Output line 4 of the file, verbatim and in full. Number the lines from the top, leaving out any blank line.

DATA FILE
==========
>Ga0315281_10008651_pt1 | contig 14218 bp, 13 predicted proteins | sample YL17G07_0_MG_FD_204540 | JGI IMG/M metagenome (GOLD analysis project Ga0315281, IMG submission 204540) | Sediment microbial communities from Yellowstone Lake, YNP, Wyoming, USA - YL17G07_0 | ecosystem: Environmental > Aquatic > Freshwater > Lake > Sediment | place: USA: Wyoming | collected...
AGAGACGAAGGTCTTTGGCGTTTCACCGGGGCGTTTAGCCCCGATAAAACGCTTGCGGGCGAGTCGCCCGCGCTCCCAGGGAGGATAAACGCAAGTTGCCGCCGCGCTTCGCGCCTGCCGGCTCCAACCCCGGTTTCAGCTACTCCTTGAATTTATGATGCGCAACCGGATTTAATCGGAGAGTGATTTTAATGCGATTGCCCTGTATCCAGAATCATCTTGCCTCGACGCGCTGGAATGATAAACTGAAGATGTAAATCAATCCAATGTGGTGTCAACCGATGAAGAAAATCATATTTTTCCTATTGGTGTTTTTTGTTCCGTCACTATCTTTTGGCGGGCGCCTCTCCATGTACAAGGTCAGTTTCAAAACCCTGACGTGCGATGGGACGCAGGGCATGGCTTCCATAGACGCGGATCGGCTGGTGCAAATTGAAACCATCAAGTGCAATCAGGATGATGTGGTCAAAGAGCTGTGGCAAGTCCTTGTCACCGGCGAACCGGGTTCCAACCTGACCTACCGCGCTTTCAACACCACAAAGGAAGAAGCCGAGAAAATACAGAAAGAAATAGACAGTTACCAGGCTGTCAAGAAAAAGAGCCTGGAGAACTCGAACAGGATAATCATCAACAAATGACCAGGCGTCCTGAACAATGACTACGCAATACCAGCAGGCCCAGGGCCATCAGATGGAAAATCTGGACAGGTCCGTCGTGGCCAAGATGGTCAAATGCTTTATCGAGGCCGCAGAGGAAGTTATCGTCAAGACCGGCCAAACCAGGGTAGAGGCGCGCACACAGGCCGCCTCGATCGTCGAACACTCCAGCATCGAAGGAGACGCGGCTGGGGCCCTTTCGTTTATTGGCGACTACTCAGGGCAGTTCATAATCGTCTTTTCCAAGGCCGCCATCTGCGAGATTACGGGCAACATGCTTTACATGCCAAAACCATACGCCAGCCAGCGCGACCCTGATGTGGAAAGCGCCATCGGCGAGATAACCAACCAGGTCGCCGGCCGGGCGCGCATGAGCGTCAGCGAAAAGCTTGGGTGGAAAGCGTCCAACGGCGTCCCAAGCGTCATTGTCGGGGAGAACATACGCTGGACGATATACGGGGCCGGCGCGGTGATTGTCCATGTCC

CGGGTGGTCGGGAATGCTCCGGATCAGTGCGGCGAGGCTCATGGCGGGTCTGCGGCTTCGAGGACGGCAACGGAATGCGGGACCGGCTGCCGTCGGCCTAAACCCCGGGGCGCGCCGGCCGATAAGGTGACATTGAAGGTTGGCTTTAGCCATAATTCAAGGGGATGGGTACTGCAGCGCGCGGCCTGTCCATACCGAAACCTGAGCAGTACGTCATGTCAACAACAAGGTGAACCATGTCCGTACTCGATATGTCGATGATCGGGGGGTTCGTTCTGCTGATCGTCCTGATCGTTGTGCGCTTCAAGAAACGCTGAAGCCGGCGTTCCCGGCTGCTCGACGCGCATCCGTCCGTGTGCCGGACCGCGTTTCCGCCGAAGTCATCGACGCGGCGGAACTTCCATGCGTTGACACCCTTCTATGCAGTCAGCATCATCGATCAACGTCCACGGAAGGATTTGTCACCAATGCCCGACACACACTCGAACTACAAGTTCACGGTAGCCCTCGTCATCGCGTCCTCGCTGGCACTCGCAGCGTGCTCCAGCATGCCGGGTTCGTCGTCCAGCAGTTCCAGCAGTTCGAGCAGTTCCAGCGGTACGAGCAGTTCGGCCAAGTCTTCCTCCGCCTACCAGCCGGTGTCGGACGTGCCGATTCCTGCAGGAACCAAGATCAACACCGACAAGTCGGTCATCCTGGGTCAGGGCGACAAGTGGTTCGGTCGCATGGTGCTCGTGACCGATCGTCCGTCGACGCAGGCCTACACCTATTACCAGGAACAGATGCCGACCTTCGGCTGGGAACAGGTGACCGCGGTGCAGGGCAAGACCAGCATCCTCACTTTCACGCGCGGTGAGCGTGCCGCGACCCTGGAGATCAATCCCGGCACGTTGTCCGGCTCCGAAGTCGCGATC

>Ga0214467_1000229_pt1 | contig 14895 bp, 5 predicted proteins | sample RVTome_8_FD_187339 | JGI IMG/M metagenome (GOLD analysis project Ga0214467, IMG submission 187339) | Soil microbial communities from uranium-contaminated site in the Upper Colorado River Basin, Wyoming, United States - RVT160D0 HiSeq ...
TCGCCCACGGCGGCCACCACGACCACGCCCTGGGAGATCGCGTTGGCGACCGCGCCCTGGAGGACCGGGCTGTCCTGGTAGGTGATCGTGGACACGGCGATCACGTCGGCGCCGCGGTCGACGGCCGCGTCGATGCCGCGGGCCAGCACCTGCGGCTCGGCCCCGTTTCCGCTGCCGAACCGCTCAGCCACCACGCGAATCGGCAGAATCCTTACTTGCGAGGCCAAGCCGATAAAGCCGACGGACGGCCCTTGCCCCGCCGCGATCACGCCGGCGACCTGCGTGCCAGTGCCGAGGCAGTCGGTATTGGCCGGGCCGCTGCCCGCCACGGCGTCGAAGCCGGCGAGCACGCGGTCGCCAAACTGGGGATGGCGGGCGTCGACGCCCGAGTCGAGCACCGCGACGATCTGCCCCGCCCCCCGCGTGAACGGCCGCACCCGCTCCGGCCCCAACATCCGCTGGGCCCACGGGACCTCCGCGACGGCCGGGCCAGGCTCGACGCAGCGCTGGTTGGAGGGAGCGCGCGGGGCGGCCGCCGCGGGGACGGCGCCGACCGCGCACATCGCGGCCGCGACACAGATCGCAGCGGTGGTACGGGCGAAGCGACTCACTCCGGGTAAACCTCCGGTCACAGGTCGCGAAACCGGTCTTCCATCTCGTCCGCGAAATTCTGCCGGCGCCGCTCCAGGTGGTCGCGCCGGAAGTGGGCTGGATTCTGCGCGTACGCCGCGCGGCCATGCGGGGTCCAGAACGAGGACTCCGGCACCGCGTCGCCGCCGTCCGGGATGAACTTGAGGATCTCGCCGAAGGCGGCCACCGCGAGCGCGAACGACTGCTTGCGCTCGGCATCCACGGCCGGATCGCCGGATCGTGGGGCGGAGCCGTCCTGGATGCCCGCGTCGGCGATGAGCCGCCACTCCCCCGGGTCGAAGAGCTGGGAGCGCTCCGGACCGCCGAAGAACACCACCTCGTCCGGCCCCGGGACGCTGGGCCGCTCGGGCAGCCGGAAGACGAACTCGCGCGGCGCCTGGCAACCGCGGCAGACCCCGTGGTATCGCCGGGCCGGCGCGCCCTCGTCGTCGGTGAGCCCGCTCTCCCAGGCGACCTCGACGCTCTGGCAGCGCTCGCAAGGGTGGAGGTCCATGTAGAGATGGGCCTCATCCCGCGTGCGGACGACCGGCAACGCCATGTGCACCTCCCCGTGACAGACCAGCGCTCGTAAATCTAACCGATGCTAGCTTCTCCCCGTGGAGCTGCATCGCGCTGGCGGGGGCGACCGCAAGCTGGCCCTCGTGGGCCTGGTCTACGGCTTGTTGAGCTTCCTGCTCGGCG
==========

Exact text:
>Ga0214467_1000229_pt1 | contig 14895 bp, 5 predicted proteins | sample RVTome_8_FD_187339 | JGI IMG/M metagenome (GOLD analysis project Ga0214467, IMG submission 187339) | Soil microbial communities from uranium-contaminated site in the Upper Colorado River Basin, Wyoming, United States - RVT160D0 HiSeq ...